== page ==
Yaye is one of the highest-elevation washing stations in the world. We have been increasing our efforts in this region for several years, and this is one of the coffees that has finally paid off. This coffee screams in the cup: ripe tropical fruit, lively acidities, and botanicals.
Hand-picked at peak ripeness. Floated to further remove defects. De-pulped. Grade 1 density separated. Fermented underwater for 36 hours. Dried on raised beds for 10-14 days.
If you have been following our work in Ethiopia, you are familiar with our continued praise of the region of Arbegona, and our struggle to develop a better buying program there. This coffee is one of the first success stories from these efforts, and it is entirely worth the wait. We cannot wait to see how these coffees develop and progress in the coming years, as they are already some of the most dynamic profiles in all of coffee.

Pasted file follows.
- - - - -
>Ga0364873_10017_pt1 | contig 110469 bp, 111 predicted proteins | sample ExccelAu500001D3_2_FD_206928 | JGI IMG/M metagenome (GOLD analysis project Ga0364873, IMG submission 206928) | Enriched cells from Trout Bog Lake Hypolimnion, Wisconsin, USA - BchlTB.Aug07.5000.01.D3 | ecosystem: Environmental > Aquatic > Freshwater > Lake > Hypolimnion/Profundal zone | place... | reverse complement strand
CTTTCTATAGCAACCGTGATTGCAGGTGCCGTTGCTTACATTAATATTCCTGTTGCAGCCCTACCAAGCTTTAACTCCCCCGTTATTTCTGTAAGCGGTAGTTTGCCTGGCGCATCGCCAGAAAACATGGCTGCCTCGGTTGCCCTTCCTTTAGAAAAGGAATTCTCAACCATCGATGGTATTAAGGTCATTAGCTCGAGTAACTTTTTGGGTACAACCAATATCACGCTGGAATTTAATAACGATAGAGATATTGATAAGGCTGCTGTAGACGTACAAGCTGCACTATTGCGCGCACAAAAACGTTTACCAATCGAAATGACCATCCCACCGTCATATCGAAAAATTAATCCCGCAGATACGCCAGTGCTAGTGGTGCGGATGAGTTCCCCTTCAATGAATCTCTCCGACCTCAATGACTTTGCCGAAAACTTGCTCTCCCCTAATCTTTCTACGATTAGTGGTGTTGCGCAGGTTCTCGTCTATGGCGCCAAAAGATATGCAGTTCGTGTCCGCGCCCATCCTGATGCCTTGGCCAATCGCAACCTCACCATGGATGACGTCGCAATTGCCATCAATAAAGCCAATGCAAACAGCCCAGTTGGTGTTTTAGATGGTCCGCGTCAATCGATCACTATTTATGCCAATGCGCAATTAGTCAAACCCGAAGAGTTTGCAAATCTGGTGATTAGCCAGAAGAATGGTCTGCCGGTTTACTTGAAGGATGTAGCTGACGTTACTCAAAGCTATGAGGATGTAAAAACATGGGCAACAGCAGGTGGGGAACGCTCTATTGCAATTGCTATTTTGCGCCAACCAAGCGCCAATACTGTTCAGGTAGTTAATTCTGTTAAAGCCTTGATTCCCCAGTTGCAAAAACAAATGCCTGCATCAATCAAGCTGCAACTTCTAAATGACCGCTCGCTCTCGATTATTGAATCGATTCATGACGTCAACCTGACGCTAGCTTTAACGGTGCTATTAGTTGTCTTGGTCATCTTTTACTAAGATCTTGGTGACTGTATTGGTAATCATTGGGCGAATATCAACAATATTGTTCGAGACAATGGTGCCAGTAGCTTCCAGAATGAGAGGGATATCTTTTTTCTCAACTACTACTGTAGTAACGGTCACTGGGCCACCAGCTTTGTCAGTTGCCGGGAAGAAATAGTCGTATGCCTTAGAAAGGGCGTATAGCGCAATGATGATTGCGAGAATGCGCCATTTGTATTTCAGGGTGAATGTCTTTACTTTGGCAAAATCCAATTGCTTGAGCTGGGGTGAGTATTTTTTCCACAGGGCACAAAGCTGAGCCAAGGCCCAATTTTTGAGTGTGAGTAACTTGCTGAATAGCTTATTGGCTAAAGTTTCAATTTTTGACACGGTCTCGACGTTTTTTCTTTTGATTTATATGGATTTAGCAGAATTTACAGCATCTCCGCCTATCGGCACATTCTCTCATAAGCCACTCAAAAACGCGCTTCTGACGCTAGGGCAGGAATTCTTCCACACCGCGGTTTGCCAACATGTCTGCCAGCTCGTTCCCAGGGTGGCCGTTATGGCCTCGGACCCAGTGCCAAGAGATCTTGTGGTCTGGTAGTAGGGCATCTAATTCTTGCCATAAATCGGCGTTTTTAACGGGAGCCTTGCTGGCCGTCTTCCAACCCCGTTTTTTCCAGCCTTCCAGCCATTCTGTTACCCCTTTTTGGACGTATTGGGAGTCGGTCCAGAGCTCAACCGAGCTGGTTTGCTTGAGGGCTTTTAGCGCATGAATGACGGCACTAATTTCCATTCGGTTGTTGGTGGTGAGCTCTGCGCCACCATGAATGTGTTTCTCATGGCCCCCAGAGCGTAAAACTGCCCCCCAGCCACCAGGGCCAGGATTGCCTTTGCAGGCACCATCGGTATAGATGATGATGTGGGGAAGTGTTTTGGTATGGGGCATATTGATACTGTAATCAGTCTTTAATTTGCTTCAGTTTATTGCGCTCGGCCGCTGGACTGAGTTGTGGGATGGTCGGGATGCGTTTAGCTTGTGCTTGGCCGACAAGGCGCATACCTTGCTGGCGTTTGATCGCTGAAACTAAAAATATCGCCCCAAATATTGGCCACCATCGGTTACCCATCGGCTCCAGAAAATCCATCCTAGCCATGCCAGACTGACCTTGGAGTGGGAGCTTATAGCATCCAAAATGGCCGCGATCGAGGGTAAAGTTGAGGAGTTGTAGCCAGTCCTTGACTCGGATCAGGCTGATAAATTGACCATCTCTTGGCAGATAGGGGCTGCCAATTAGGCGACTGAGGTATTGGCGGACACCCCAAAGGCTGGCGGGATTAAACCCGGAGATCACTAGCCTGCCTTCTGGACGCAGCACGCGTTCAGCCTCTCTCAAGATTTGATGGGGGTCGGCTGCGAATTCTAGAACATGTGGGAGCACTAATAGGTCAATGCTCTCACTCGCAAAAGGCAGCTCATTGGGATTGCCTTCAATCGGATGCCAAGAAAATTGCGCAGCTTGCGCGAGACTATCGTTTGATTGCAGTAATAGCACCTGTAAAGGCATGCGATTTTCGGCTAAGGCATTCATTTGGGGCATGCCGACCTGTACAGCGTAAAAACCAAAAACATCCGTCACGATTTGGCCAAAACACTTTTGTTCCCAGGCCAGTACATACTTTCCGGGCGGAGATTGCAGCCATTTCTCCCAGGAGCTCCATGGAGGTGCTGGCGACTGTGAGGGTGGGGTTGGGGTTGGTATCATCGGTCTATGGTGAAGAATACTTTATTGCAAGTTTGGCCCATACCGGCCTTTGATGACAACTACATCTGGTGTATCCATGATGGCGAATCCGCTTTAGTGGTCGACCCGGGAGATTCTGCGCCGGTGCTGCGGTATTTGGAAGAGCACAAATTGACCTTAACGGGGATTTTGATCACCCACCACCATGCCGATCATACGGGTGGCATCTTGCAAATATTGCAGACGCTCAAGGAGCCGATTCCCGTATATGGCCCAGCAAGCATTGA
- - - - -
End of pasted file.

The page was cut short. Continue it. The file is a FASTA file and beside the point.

Ethiopia is widely acknowledged as where coffee originated, and its production continues to represent about 10% of the country’s gross domestic product. DNA testing has confirmed over 60 distinct varieties growing in Ethiopia, making it home to the most coffee biodiversity of any region in the world. Given the tradition of coffee production in Ethiopia and the political interworkings of the Ethiopian coffee trade, it is virtually impossible to get single variety coffee lots from Ethiopia. This is changing, albeit very slowly. Most Ethiopian coffees are blends of the many Ethiopian varieties, and referred to simply as 'Ethiopian Landrace'.
The cost of getting a coffee from cherry to beverage varies enormously depending on its place of origin and the location of its consumption. The inclusion of price transparency is a starting point to inform broader conversation around the true costs of production and the sustainability of specialty coffee as a whole.